Meet Lisbeth Salander, steely-eyed enforcer of moral retribution. Don’t screw with this pierced punk, whose ink-branded back and punctured face suggest a life of punishing abuse. Thinking of crossing this master cyber-thief? Rest assured that she’ll hack into every secret you’ve never told.

With his wildly popular “Millennium Trilogy,” which includes “The Girl with the Dragon Tattoo,” “The Girl who Played with Fire,” and “The Girl who Kicked the Hornet’s Nest,” Swedish author Stieg Larson created her. But actress Noomi Rapace, starring as this scowling, laconic survivor in the filmic adaptations of all three books, IS Salander. Rapace captures this wounded warrior’s hyper vigilance and pragmatism: she’s like an army infantryman under fire.

“The Girl with the Dragon Tattoo” unleashed Salander onto a despicable horde of wife abusers, sexual sadists, and corporate criminals. Brandishing fire, tazer, and tat needles, she decimated these predators with merciless precision. We rooted for Salander, and took cathartic delight in her revenge.

Showcasing a woman so compelling and complex assured that “Tattoo” would be watchable. But director Niels Arden Oplev served up three bonus goodies to go with his main course. “”Tattoo” succeeded as a missing-persons mystery, a political thriller, and a horror show, each strand pulling us in… then paying off in a satisfying grand finale. This was sublime, expert work.

Alas, “The Girl who Played with Fire” is a major letdown.  “Tattoo’s” sequel benefits from the ongoing presence of the previous film’s key actors, but it’s orchestrated by a different director and screenwriter (Daniel Alfredson and Jonas Frykberg, respectively). This time, “Fire” drowns the trilogy’s unforgettable lead in distracting supporting players, a confusing plot involving Sweden’s  sex trafficking trade, and last-minute plot “revelations” more contrived than shocking.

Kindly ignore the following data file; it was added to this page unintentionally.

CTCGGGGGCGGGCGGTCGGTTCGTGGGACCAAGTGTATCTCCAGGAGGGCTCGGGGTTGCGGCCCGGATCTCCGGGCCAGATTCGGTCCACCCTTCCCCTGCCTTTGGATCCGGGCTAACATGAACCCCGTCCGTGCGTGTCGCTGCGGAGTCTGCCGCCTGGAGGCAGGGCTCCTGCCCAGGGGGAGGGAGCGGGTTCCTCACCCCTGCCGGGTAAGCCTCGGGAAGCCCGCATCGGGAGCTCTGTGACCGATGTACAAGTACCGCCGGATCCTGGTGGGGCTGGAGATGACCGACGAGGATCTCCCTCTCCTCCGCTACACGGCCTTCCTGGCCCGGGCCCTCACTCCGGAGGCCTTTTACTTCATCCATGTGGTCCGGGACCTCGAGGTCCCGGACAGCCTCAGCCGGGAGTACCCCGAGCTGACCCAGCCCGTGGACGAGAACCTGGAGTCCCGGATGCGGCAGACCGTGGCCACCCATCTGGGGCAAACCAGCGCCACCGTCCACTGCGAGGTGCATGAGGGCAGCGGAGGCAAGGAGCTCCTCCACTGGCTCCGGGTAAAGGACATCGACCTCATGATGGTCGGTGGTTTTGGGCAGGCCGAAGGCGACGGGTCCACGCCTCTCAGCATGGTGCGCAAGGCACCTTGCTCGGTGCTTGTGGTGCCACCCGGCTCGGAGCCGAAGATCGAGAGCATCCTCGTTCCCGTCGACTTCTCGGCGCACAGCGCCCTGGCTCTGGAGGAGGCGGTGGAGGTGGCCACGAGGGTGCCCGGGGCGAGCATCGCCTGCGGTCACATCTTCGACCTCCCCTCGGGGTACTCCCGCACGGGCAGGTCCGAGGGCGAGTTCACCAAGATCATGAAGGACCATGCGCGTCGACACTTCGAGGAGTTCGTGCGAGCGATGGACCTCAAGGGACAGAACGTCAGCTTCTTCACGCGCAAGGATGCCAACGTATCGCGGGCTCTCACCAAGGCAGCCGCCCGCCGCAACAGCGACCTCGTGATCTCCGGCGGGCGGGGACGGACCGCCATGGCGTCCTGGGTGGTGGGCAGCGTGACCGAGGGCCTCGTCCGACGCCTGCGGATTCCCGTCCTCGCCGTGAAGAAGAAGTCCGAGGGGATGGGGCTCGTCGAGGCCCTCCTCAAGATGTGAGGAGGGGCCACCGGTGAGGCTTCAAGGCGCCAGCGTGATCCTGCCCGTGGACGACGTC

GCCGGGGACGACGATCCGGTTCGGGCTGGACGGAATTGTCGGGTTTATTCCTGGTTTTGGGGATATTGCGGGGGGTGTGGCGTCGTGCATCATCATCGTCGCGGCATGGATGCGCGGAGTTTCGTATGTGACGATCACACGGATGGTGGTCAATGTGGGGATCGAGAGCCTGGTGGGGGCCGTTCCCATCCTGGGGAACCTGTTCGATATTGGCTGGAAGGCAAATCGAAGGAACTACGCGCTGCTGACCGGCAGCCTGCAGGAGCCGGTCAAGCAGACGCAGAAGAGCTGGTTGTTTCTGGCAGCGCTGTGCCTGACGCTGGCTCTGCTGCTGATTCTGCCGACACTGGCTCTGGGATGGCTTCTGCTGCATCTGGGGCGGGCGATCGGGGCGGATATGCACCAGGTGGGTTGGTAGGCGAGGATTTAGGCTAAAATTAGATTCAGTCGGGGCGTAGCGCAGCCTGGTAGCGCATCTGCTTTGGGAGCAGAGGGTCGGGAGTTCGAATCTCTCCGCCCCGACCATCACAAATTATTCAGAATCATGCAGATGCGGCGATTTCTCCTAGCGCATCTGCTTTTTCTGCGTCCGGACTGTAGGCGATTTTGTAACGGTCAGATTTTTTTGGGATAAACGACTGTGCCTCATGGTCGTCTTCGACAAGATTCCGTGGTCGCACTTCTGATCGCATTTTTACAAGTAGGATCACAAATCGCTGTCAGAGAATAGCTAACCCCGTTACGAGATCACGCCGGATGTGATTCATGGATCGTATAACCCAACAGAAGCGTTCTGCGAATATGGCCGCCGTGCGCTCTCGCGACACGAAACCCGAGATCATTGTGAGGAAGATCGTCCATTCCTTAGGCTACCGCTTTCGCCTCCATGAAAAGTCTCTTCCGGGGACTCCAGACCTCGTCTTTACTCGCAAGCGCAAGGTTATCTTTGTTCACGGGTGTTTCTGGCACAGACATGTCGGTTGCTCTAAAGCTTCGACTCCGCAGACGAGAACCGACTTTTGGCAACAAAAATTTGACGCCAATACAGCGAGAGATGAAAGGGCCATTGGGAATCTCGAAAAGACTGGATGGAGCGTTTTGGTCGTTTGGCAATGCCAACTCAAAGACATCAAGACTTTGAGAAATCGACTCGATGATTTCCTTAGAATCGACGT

“Fire” picks up right where its predecessor left off. Salander has saved the life and reputation of journalist Michael Blomkvist (a warmly sympathetic Michael Nyqvist). In the process of helping Blomkvist solve a previous mystery in “Tattoo,” Salander learned to trust this fellow sleuth and sometimes-lover. He became the one decent man in her tarnished universe.

Blomkvist is a liberal, bleeding-heart journalist who tackles the big stories in Millennium, his controversial, corruption-exposing magazine. Blomkvist’s gentle demeanor provides radical contrast to Salander’s more vindictive nature.  

“Fire” initially depicts a settled calm, but the forecast is stormy, indeed. Two reporters are dispatched by Millennium to scribe a sex-trafficking expose, accumulating a vast network of unsavory enemies in the process. Both end up dead, and police discover Slander’s fingerprints on the murder weapon. With both cops and killers on her trail, Salander finds herself in an uncharacteristically vulnerable position. Meanwhile, Blomkvist owes her. This time, he’s the rescuer, not the victim.

So far, so good.

But “Fire” soon gets lost in itself. Haven’t read Larsson’s books, or seen the first film? Then good luck finding this one more than a puzzling mess.  In one key sequence, Blomkvist stumbles onto a videotape disclosing nightmarish incidents from Salander’s past. But unless you’ve seen “Tattoo,” the relevance of this finding will be impossible to grasp.

There’s a confused, choppy feeling to Alfredson’s stab at the trilogy. Perhaps in an effort to reign in the massive, 724-page novel and compress it into a two-hour film, too many details were lost on the cutting room floor.  A Director’s Cut might fill in some of the blanks, if it materializes in the future. 

“Fire” also boasts a terminator-sized villain with neurological defects making him impervious to pain. But unlike the empathy-deprived serial killer and pervert attorney from “Tattoo,” this Aryan giant is more comic than real; more “Jaws” Kiel (the James bond villain from “Moonraker”) than a truly believable nemesis.

Alfredson’s movie ends with an abrupt jolt. This strategy might have worked for “The Empire Strikes Back,” but here it feels like a jarring cheat. Larsson’s trilogy is a massive and sprawling work. With “Fire” acting as the bridge between Act I and Act III, a certain open-ended feel is inevitable. But shouldn’t the film also stand alone as a self-contained story? 

“Tattoo” was a masterful juggling act, balancing three separate sub-plots with vivid, detailed characterizations. “Fire” commits the cardinal sin of nearly losing its crucial leads in a foggy, disjointed plot. Even in a disappointing sequel, however, Rapace’s Salander remains fascinating to watch. This mighty avenging angel is a hero for our times. I’ll be first in line for “Hornet’s Nest,” even after the underwhelming aftertaste of this second “Millennium” installment.

As an afterthought, I can’t help but comment on the concept of a “Millennium Trilogy” remake being crapped out of Hollywood’s noxious pipeline. Leave it alone already. Don’t do it. American studios are truly gifted in the art of f*****g up foreign films by shoveling forth their own shitty variations. I’m sick of it. Remember “Point of No Return?” “Swept Away?” “Godzilla?” 

Don’t put Salander through any more abuse. She’s suffered enough already.

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